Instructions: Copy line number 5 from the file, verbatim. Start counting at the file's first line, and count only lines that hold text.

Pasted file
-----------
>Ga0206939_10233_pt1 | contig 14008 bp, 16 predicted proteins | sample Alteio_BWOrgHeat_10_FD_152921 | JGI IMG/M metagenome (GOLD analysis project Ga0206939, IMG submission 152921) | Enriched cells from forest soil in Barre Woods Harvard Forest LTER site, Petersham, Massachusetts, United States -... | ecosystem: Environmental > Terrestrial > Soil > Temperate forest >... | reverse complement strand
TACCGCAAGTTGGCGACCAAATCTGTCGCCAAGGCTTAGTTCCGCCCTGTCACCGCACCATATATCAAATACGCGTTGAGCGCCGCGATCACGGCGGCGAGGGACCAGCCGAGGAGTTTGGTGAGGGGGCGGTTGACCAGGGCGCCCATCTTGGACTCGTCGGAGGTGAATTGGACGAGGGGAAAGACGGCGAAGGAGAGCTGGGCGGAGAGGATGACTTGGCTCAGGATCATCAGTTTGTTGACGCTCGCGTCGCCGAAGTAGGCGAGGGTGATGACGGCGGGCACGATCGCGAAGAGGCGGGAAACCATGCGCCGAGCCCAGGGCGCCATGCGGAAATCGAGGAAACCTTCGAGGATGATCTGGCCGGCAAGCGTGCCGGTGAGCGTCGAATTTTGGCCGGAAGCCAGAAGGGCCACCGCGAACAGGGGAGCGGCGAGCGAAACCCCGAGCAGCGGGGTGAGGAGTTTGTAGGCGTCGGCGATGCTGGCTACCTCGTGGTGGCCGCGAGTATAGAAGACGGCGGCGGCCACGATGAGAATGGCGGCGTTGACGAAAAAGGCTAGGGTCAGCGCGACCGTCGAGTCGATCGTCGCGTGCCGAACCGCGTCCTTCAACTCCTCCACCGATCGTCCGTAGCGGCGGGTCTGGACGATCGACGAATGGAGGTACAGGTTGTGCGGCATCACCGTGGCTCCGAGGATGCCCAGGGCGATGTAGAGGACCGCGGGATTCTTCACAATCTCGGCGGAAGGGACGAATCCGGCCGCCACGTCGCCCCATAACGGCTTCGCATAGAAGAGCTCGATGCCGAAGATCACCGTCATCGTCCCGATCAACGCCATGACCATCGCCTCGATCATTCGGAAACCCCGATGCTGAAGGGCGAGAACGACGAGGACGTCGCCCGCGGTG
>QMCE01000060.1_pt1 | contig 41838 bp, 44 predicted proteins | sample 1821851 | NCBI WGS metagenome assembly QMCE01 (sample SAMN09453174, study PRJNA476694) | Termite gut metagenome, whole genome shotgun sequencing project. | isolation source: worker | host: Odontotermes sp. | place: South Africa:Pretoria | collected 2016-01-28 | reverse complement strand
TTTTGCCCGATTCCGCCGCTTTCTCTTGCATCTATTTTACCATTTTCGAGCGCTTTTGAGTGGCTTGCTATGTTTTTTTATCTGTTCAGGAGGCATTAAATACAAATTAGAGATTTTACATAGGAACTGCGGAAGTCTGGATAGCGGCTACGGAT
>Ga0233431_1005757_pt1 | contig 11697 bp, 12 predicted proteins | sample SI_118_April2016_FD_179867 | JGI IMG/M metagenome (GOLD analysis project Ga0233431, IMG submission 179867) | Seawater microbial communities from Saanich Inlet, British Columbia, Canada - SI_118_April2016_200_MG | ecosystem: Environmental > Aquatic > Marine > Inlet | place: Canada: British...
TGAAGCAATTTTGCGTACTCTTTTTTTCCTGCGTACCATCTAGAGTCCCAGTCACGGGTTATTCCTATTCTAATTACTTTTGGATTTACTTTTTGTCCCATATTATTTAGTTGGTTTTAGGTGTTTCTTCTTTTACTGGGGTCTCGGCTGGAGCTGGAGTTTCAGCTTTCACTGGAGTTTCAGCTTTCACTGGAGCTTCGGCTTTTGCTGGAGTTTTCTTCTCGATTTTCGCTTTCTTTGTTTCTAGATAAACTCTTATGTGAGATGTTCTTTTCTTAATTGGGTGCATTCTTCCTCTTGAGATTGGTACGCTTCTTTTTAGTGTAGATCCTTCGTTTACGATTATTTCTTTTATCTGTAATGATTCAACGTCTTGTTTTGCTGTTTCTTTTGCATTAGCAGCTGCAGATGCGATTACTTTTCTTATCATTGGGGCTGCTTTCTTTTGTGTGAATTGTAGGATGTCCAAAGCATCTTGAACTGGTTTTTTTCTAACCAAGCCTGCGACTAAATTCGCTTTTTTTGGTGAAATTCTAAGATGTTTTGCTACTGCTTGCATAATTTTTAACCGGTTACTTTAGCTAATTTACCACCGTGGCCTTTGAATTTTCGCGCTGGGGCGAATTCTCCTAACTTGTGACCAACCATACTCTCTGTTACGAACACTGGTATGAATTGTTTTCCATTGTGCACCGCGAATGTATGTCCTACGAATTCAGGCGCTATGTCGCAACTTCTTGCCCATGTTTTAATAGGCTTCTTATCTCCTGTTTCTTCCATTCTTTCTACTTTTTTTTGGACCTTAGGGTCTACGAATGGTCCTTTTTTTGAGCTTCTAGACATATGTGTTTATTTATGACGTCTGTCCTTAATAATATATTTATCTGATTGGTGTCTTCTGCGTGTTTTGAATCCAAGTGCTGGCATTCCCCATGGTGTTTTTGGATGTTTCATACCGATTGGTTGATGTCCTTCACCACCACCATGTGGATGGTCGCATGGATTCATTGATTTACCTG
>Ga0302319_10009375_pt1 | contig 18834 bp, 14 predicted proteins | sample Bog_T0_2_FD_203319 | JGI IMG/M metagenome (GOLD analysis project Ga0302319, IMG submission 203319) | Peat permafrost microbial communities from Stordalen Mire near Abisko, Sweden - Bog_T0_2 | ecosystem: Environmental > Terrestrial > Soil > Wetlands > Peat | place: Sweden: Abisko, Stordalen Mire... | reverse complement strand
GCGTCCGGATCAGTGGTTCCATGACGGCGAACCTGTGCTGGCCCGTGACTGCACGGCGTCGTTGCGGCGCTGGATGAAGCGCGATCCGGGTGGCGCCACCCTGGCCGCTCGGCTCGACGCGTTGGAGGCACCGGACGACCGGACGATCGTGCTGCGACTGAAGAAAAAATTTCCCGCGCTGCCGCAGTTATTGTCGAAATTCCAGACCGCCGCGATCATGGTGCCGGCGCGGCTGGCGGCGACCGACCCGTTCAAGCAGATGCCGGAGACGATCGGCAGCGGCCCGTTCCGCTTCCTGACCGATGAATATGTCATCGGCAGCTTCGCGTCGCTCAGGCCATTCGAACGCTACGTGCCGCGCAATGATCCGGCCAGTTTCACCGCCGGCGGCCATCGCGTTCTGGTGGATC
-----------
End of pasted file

>Ga0233431_1005757_pt1 | contig 11697 bp, 12 predicted proteins | sample SI_118_April2016_FD_179867 | JGI IMG/M metagenome (GOLD analysis project Ga0233431, IMG submission 179867) | Seawater microbial communities from Saanich Inlet, British Columbia, Canada - SI_118_April2016_200_MG | ecosystem: Environmental > Aquatic > Marine > Inlet | place: Canada: British...